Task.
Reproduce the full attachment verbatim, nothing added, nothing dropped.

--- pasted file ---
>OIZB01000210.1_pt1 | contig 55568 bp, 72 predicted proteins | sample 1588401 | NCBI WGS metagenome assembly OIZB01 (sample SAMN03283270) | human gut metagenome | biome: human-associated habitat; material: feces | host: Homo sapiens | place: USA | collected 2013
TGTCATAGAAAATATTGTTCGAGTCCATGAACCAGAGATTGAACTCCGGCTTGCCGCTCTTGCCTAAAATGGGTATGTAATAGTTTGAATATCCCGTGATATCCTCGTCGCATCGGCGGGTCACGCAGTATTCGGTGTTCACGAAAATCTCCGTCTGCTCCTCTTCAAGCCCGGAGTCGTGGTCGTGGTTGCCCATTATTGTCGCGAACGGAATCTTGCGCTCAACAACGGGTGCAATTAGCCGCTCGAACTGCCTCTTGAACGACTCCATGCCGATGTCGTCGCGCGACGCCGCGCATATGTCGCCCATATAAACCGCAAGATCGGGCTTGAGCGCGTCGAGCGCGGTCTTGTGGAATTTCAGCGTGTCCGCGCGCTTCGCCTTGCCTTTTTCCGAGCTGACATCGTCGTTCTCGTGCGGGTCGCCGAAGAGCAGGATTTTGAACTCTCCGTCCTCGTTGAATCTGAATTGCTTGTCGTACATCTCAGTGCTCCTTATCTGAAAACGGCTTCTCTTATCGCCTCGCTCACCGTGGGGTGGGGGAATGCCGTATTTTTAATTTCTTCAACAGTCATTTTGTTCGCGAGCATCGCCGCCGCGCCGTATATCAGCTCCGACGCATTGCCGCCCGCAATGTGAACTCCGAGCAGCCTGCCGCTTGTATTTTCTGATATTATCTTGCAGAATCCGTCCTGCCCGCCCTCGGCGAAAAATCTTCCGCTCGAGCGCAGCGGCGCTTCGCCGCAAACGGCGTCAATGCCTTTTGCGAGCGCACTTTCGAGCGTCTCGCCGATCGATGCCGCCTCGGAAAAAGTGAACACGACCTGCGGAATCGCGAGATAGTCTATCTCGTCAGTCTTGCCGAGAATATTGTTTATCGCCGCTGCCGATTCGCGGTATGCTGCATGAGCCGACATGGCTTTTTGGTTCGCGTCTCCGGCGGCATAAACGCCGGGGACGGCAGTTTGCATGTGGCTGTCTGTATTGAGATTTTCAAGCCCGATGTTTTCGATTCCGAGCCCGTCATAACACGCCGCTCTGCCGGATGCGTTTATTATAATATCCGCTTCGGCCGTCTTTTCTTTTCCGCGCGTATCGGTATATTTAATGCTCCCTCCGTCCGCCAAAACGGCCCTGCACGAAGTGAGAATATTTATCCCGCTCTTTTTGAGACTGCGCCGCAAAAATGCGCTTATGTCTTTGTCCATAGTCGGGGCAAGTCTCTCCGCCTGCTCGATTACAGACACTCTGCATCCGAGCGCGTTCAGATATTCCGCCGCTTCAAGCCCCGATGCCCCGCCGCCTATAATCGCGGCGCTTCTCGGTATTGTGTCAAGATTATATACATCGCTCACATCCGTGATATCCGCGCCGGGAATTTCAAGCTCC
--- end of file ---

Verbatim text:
>OIZB01000210.1_pt1 | contig 55568 bp, 72 predicted proteins | sample 1588401 | NCBI WGS metagenome assembly OIZB01 (sample SAMN03283270) | human gut metagenome | biome: human-associated habitat; material: feces | host: Homo sapiens | place: USA | collected 2013
TGTCATAGAAAATATTGTTCGAGTCCATGAACCAGAGATTGAACTCCGGCTTGCCGCTCTTGCCTAAAATGGGTATGTAATAGTTTGAATATCCCGTGATATCCTCGTCGCATCGGCGGGTCACGCAGTATTCGGTGTTCACGAAAATCTCCGTCTGCTCCTCTTCAAGCCCGGAGTCGTGGTCGTGGTTGCCCATTATTGTCGCGAACGGAATCTTGCGCTCAACAACGGGTGCAATTAGCCGCTCGAACTGCCTCTTGAACGACTCCATGCCGATGTCGTCGCGCGACGCCGCGCATATGTCGCCCATATAAACCGCAAGATCGGGCTTGAGCGCGTCGAGCGCGGTCTTGTGGAATTTCAGCGTGTCCGCGCGCTTCGCCTTGCCTTTTTCCGAGCTGACATCGTCGTTCTCGTGCGGGTCGCCGAAGAGCAGGATTTTGAACTCTCCGTCCTCGTTGAATCTGAATTGCTTGTCGTACATCTCAGTGCTCCTTATCTGAAAACGGCTTCTCTTATCGCCTCGCTCACCGTGGGGTGGGGGAATGCCGTATTTTTAATTTCTTCAACAGTCATTTTGTTCGCGAGCATCGCCGCCGCGCCGTATATCAGCTCCGACGCATTGCCGCCCGCAATGTGAACTCCGAGCAGCCTGCCGCTTGTATTTTCTGATATTATCTTGCAGAATCCGTCCTGCCCGCCCTCGGCGAAAAATCTTCCGCTCGAGCGCAGCGGCGCTTCGCCGCAAACGGCGTCAATGCCTTTTGCGAGCGCACTTTCGAGCGTCTCGCCGATCGATGCCGCCTCGGAAAAAGTGAACACGACCTGCGGAATCGCGAGATAGTCTATCTCGTCAGTCTTGCCGAGAATATTGTTTATCGCCGCTGCCGATTCGCGGTATGCTGCATGAGCCGACATGGCTTTTTGGTTCGCGTCTCCGGCGGCATAAACGCCGGGGACGGCAGTTTGCATGTGGCTGTCTGTATTGAGATTTTCAAGCCCGATGTTTTCGATTCCGAGCCCGTCATAACACGCCGCTCTGCCGGATGCGTTTATTATAATATCCGCTTCGGCCGTCTTTTCTTTTCCGCGCGTATCGGTATATTTAATGCTCCCTCCGTCCGCCAAAACGGCCCTGCACGAAGTGAGAATATTTATCCCGCTCTTTTTGAGACTGCGCCGCAAAAATGCGCTTATGTCTTTGTCCATAGTCGGGGCAAGTCTCTCCGCCTGCTCGATTACAGACACTCTGCATCCGAGCGCGTTCAGATATTCCGCCGCTTCAAGCCCCGATGCCCCGCCGCCTATAATCGCGGCGCTTCTCGGTATTGTGTCAAGATTATATACATCGCTCACATCCGTGATATCCGCGCCGGGAATTTCAAGCTCC